City Hippy

The diary of our struggle to live a green and fair life.

Google Search:

City Hippy

CityHippy has posted its last post now (I now work for EMP plc, run At Home magazine online and more and personally blog over at Why? Click here to find out. We might be back. Keep our RSS feeds, keep us bookmarked, sign up for the news alert on the right. You never know...

We are dedicated to exploring how to live a greener and more ethical life. City Hippy is a growing collective of writers bringing you two types of content:

ARTICLES: Enjoy real content by real people trying really hard to live a greener and fairer life. Generally in-depth with weekly updates at least. Located in main body below.Subscribe:
BOOKMARKS: Follow our web travels & explore our 1400+ links to a greener life across various categories i.e. baby, cosmetics, DIY, furniture, garden & shopping. Short, sharp and frequent updates. Located down to the right. Click here to see our latest three bookmarks.Subscribe:


Sunday, January 22, 2006

INTERVIEW: Craig Sams (part 2)

In the second installment (part one) of our Craig Sams interview series we discover how hard it was creating two astoundingly ethical companies: Green & Blacks and Whole Earth Foods.

CityHippy: Craig, what would you say was the biggest barrier you encountered in setting up Green & Blacks and Whole Earth Foods and how did you overcome it?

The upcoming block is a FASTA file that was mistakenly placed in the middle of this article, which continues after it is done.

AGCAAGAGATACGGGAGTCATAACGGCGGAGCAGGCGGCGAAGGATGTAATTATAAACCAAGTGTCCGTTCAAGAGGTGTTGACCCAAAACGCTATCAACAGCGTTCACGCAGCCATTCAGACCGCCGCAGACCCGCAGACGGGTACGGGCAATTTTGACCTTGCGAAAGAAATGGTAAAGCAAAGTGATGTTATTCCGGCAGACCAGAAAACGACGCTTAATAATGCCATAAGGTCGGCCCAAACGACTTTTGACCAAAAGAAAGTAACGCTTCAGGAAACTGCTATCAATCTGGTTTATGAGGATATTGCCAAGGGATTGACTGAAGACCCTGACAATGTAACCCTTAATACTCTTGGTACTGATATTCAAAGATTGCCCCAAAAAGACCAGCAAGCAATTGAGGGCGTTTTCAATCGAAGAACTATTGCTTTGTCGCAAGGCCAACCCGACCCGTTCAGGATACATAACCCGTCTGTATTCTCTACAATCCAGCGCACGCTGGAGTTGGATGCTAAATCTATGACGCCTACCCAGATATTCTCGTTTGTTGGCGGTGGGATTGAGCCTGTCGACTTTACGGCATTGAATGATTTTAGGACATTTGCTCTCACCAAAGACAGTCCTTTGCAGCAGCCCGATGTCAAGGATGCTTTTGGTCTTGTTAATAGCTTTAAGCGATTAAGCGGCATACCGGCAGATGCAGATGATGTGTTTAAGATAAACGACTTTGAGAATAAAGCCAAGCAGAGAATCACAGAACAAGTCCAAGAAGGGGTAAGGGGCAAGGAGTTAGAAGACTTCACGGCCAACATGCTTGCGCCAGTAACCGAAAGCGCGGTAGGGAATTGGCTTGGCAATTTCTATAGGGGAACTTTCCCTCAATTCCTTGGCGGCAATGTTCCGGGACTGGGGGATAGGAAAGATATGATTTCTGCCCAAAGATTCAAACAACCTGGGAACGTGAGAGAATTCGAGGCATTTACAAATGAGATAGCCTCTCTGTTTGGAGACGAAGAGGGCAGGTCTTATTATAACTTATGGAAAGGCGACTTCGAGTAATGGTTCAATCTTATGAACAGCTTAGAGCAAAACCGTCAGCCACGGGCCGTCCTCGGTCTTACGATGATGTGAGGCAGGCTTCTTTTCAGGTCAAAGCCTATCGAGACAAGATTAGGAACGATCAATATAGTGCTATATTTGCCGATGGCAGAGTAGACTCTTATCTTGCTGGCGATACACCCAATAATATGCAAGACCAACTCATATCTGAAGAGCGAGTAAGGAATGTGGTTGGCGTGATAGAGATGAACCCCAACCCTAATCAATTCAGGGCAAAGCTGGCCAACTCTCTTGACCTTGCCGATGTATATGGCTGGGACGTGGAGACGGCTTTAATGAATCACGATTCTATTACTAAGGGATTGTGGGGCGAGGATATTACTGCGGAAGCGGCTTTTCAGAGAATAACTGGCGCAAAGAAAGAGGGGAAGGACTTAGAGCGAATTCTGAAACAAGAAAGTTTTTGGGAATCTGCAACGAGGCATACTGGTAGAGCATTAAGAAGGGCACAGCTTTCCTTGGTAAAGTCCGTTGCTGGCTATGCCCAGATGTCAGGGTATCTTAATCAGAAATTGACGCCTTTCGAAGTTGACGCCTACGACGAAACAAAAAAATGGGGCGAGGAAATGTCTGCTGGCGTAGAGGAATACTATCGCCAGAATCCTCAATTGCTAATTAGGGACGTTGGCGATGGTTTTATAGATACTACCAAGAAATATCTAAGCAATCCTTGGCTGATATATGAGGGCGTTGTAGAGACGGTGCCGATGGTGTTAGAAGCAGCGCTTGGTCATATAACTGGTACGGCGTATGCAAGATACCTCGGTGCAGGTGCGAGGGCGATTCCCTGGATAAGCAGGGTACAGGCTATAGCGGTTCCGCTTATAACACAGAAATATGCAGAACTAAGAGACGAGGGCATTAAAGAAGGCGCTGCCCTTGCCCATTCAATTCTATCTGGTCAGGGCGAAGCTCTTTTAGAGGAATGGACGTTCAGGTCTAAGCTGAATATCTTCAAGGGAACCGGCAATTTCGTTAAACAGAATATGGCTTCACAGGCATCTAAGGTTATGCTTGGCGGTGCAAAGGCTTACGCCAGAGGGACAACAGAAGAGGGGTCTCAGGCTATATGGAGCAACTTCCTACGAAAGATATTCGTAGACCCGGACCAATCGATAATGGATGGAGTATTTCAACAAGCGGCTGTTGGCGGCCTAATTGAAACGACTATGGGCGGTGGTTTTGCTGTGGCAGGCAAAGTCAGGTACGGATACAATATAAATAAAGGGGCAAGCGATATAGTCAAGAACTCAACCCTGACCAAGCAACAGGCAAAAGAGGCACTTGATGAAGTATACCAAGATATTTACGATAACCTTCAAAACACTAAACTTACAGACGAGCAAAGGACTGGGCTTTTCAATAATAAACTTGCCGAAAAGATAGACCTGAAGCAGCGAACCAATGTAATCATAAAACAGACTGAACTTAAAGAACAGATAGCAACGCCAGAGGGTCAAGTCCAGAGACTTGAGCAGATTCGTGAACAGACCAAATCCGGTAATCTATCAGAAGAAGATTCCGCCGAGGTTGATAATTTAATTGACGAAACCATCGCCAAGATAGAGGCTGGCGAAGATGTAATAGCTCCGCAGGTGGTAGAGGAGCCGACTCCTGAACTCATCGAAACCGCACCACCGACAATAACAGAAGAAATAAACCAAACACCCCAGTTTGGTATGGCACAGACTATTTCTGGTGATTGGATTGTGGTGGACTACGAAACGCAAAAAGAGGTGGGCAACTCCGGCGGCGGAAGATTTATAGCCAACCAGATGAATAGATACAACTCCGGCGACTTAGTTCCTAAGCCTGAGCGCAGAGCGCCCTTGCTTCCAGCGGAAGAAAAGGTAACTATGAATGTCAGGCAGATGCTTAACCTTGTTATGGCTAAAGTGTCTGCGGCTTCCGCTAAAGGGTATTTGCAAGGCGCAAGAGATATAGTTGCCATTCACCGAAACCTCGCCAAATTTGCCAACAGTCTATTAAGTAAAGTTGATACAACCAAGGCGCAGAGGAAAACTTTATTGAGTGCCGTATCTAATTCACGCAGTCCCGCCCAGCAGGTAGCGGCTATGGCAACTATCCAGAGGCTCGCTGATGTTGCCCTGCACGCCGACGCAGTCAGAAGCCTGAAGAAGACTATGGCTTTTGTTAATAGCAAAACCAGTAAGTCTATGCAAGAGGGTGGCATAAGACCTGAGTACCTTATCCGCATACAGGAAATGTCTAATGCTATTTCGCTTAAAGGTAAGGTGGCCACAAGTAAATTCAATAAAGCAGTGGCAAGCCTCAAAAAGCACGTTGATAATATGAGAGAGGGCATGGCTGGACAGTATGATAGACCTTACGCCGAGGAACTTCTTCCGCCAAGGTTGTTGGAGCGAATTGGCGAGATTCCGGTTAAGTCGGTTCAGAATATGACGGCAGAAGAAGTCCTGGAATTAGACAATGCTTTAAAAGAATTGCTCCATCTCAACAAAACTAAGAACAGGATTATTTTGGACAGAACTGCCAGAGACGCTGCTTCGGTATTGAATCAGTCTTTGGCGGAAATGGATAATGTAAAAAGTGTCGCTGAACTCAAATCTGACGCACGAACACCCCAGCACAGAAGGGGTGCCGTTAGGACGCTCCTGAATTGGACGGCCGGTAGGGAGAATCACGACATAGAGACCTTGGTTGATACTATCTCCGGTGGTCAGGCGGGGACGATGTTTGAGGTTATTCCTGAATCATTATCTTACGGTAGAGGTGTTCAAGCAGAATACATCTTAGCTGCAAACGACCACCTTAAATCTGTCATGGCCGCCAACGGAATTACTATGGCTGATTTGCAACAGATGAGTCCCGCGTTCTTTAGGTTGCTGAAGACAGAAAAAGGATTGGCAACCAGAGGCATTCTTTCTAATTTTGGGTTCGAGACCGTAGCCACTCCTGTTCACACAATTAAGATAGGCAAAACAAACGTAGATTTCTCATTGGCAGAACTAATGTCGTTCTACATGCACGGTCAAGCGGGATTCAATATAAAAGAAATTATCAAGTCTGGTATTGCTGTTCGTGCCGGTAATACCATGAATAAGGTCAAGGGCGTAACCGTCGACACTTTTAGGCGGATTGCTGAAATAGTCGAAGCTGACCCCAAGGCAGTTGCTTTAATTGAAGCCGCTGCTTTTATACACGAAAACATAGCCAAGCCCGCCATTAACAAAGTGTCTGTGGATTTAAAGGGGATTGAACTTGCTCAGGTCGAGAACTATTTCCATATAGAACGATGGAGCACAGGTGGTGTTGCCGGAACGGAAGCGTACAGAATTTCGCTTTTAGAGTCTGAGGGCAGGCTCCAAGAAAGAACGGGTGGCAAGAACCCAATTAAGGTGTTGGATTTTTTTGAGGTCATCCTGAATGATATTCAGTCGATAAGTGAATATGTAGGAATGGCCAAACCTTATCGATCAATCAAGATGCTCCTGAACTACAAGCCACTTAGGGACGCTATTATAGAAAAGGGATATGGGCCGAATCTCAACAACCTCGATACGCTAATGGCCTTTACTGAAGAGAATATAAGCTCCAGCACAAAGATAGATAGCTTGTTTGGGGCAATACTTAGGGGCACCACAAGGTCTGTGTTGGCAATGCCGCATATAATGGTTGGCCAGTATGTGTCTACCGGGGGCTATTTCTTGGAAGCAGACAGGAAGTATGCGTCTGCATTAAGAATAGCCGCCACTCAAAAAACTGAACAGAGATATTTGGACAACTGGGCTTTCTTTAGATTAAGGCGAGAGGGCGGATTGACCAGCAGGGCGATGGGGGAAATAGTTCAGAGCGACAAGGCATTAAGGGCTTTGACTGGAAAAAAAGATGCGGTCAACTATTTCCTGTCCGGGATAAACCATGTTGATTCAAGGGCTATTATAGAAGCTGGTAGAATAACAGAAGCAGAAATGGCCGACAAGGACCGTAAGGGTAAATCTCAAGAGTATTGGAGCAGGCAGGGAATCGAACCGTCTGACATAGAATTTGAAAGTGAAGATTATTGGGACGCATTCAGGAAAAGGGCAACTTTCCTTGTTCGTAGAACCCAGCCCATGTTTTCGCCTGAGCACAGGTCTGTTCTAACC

Craig Sams: Capital deficiency – so we worked very hard, spent very little, did everything on a shoestring. It meant that each innovation cannibalised the previous success, which became a cash cow for as long as it could. It’s not the right way to build up a business, but we never had any money and didn’t trust anyone else to really stay on message about the principles of what we were doing.

Great bit of accidental business wisdom there and as at least one successful and respected venture capitalist / business angel will tell you it is often actually better to have less money when starting a business than more. Less money tends to ensure you spend it wisely.

Also Craig's (& Co) committment to their principles meant not bringing people in just for the any ethical business it seems wiser to stick to your ethical guns rather than go for the quick cash and compromise what is essentially the ethical core of the operation.

In part three Craig tells us about the sale of Green & Blacks to Cadbury's and why he believes that without selling to Cadbury's Green & Blacks would have literally run out of organic chocolate. Heaven forbid!!!



Technorati tags:


Post a Comment

<< Home